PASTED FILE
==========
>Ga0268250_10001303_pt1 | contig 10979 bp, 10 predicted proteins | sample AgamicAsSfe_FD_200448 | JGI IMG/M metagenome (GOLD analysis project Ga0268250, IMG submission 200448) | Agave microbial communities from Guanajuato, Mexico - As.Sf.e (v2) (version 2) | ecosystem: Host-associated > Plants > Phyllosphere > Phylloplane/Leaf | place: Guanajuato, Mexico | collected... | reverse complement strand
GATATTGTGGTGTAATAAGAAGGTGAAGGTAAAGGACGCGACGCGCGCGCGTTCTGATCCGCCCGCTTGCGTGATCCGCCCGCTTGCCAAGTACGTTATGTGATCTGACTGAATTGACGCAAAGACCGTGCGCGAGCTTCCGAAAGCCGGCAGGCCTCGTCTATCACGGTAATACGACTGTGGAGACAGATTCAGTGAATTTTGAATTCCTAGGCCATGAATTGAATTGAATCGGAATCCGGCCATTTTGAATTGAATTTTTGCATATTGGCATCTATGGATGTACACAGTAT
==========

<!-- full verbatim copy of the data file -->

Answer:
>Ga0268250_10001303_pt1 | contig 10979 bp, 10 predicted proteins | sample AgamicAsSfe_FD_200448 | JGI IMG/M metagenome (GOLD analysis project Ga0268250, IMG submission 200448) | Agave microbial communities from Guanajuato, Mexico - As.Sf.e (v2) (version 2) | ecosystem: Host-associated > Plants > Phyllosphere > Phylloplane/Leaf | place: Guanajuato, Mexico | collected... | reverse complement strand
GATATTGTGGTGTAATAAGAAGGTGAAGGTAAAGGACGCGACGCGCGCGCGTTCTGATCCGCCCGCTTGCGTGATCCGCCCGCTTGCCAAGTACGTTATGTGATCTGACTGAATTGACGCAAAGACCGTGCGCGAGCTTCCGAAAGCCGGCAGGCCTCGTCTATCACGGTAATACGACTGTGGAGACAGATTCAGTGAATTTTGAATTCCTAGGCCATGAATTGAATTGAATCGGAATCCGGCCATTTTGAATTGAATTTTTGCATATTGGCATCTATGGATGTACACAGTAT